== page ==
Browsing Tag

protest

Guest Posts, Racism

Silence is Not An Option

June 12, 2020
option

Black Lives Matter.

Over the past week, The Manifest-Station has been quiet as we watched the world change in reaction to the brutal murder of George Floyd. The subsequent flood of similar stories that continue to emerge is horrifying. The overwhelming number of people harmed or worse by a group sworn to protect is sickening. The growing list of names is heartbreaking. Support of it has to end and ending it is not someone else’s problem.

We all own this problem.

Marching, listening, amplifying…all of that is important, but those alone are not nearly enough. As individuals and as a collective, it is imperative we work for change from the inside out and the outside in. We need to learn what it really means for our black and brown friends to try to thrive in this country, we need to unlearn our own assumptions and bias. We also need to demand change and we need to be relentless in our efforts. When people talk about “doing the work” it is not a trope, it is work and it is necessary.

The Manifest-Station is about being human, and we have worked hard for it to be a safe space for words, for all writers. We are committed to continuing the support and amplification of black and brown voices, this includes the work published on the site and elsewhere. We are adding a “resource” page that will feature ways to get educated and involved. In addition, Jen’s instagram feed is filled with actionable items. If we are missing something that should be included, let us know, this is a work in progress.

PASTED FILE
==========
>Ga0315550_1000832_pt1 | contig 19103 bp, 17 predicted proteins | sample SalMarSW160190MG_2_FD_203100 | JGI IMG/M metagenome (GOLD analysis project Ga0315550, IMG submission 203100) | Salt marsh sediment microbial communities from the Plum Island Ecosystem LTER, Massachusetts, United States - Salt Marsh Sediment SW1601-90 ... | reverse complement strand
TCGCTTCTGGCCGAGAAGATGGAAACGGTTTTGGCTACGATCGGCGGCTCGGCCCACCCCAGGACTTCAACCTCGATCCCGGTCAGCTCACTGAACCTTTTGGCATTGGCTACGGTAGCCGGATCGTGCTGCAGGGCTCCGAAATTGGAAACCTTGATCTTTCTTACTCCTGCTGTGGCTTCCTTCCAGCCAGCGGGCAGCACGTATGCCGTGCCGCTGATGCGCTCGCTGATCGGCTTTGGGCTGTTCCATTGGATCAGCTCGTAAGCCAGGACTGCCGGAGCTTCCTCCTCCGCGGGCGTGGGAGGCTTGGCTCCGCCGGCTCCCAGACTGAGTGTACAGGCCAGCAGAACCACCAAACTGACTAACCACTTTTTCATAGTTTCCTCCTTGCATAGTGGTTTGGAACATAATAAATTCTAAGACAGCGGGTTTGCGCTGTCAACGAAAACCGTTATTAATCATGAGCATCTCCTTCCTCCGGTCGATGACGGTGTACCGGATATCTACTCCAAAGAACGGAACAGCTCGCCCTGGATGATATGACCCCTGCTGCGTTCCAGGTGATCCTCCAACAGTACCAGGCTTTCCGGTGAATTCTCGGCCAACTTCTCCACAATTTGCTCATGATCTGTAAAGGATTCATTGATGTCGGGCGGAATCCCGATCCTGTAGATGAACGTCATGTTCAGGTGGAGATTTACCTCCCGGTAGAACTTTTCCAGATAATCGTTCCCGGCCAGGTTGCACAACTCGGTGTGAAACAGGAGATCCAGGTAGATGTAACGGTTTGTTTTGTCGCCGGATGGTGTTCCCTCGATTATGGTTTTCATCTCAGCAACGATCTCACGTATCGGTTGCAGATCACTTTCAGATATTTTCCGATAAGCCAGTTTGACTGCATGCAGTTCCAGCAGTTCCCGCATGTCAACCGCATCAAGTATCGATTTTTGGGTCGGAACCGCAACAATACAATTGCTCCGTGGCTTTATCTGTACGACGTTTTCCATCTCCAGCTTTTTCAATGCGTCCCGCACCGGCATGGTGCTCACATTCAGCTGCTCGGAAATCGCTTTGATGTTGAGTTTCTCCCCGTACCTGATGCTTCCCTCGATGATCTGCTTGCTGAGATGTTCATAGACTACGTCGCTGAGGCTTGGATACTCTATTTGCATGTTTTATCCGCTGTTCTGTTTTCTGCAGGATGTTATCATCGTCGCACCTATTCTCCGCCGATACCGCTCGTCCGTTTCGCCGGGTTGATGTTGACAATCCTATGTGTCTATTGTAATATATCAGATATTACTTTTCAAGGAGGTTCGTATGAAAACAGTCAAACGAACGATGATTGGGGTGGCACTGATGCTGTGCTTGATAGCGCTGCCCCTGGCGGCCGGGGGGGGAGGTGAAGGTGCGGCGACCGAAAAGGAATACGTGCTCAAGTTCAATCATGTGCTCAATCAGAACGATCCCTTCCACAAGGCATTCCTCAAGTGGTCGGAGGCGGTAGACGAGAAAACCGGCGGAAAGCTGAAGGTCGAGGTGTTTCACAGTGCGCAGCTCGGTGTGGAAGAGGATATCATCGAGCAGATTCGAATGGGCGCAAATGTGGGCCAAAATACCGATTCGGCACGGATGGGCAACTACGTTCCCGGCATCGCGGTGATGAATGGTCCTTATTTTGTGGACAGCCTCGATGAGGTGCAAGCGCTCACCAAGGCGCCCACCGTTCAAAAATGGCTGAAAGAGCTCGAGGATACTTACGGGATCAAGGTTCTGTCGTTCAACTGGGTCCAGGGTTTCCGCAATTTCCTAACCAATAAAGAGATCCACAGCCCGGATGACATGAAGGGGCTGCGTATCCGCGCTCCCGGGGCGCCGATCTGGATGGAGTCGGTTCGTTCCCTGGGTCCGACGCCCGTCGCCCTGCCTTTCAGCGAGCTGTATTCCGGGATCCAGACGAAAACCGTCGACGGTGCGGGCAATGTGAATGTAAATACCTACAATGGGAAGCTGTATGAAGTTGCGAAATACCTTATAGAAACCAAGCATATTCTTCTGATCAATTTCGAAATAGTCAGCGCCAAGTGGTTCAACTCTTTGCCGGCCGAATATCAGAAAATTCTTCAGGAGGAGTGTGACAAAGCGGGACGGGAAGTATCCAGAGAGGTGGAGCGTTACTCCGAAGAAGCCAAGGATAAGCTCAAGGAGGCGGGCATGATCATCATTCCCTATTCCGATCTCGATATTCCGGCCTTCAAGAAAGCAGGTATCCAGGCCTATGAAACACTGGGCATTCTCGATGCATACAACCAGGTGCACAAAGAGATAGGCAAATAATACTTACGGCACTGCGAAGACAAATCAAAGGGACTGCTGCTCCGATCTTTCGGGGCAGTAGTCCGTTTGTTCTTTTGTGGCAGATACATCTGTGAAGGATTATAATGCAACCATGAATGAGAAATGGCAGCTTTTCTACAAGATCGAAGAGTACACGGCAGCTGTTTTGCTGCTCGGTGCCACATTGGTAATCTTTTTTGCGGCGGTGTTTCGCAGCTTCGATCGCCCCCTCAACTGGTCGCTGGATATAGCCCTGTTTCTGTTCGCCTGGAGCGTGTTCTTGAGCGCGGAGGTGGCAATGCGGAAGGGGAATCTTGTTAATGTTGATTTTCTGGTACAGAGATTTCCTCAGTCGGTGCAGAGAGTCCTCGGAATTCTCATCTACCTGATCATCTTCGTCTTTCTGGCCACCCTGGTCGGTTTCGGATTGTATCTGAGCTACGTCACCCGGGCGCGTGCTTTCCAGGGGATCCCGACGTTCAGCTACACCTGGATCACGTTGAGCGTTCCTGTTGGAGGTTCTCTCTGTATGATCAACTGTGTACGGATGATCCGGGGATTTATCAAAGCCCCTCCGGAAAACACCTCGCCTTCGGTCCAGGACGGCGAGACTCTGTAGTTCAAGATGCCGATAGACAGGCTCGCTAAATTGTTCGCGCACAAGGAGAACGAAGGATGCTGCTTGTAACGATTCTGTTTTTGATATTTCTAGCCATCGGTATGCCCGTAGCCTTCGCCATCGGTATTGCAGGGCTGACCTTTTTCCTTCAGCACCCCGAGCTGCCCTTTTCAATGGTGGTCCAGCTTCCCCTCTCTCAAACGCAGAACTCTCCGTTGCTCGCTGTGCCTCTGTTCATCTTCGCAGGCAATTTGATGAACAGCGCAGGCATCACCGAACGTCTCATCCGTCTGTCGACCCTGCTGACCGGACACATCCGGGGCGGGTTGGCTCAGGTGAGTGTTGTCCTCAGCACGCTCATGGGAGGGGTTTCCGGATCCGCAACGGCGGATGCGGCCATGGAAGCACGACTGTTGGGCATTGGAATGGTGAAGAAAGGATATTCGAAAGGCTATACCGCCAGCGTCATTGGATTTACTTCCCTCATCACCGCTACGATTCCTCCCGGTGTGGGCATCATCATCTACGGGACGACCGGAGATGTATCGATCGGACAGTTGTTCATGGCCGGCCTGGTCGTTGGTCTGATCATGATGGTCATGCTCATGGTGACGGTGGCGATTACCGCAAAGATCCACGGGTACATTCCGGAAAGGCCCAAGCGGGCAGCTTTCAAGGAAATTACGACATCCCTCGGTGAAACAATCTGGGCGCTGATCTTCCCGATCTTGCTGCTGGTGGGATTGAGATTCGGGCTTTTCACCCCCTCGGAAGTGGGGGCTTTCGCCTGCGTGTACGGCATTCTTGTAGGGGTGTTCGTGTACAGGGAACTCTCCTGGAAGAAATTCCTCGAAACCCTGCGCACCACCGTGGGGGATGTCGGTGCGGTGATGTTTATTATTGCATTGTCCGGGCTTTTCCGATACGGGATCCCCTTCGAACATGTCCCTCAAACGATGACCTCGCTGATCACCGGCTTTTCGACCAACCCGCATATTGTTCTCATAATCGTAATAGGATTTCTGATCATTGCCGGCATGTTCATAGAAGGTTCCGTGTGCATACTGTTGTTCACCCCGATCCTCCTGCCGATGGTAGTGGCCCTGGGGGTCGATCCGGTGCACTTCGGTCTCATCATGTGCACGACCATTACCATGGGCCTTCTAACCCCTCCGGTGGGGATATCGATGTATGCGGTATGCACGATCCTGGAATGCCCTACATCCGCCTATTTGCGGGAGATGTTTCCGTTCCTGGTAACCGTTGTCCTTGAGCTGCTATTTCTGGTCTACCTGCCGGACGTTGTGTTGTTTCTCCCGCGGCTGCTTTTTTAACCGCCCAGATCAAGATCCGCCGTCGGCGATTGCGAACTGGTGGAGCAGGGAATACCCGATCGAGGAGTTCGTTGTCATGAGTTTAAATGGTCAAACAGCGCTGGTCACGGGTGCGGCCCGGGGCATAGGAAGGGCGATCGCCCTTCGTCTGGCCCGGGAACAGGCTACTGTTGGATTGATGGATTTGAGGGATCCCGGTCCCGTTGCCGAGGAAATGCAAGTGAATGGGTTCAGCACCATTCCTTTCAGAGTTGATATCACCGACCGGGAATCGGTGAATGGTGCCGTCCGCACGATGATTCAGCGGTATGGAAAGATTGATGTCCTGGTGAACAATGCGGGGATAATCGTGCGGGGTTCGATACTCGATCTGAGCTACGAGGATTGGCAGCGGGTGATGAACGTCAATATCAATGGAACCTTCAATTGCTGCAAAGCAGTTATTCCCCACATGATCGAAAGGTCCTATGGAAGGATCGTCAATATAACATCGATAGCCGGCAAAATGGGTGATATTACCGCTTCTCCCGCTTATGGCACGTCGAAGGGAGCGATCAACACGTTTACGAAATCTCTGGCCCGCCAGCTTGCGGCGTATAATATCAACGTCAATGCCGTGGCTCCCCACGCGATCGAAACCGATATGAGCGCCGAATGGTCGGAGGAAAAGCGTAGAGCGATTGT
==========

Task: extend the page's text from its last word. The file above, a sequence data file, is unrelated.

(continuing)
At The Manifest-Station, we are proud to add our voices to the call for change. Silence is complicity, and frankly, it is not an option. Change is possible, moreover, if we work together it’s coming.

Guest Posts, Women

Late Bloomer.

October 25, 2014

beauty-hunting-jen-logo-blackBy Jenna Kern-Rugile.

In many ways, I was a lucky kid.

I grew up in a quaint, artsy community called Sea Cliff, which, as the name suggests, sits on a beautiful stretch of Long Island Sound, 40 minutes east of Manhattan. Contrary to the suburban stereotype –carbon-copy houses, strings of strip malls and Fedora-clad dads with apron-clad wives –Sea Cliff was filled with multi-colored gingerbread houses, pottery studios, patchouli soap makers and funky antique shops. In the late Sixties and early Seventies, my hometown was a haven for artists, musicians and hippies.

And Lord how I worshiped the hippies. I longed to be one of those groovy girls with bell bottoms and beaded choker necklaces. I could so easily imagine myself as a peacenik chick. It was all too cool–the Birkenstocks, purple Paisley shirts, acoustic guitars, and the music, oh God almighty the music! The Beatles, Dylan, Aretha, the Grateful Dead, and my goddess to this day, Joni Mitchell.

I was all set to roll up for the magical mystery tour. Woodstock, count me in, man. Give me some free love, freedom marches and feminist manifestos and I’ll be in freakin’ heaven.

But there was a little problem. I was little, as in little kid. Born in 1961, the heady, hippie era was passing me by. I was too young to wear a bra let alone burn one.

Continue Reading…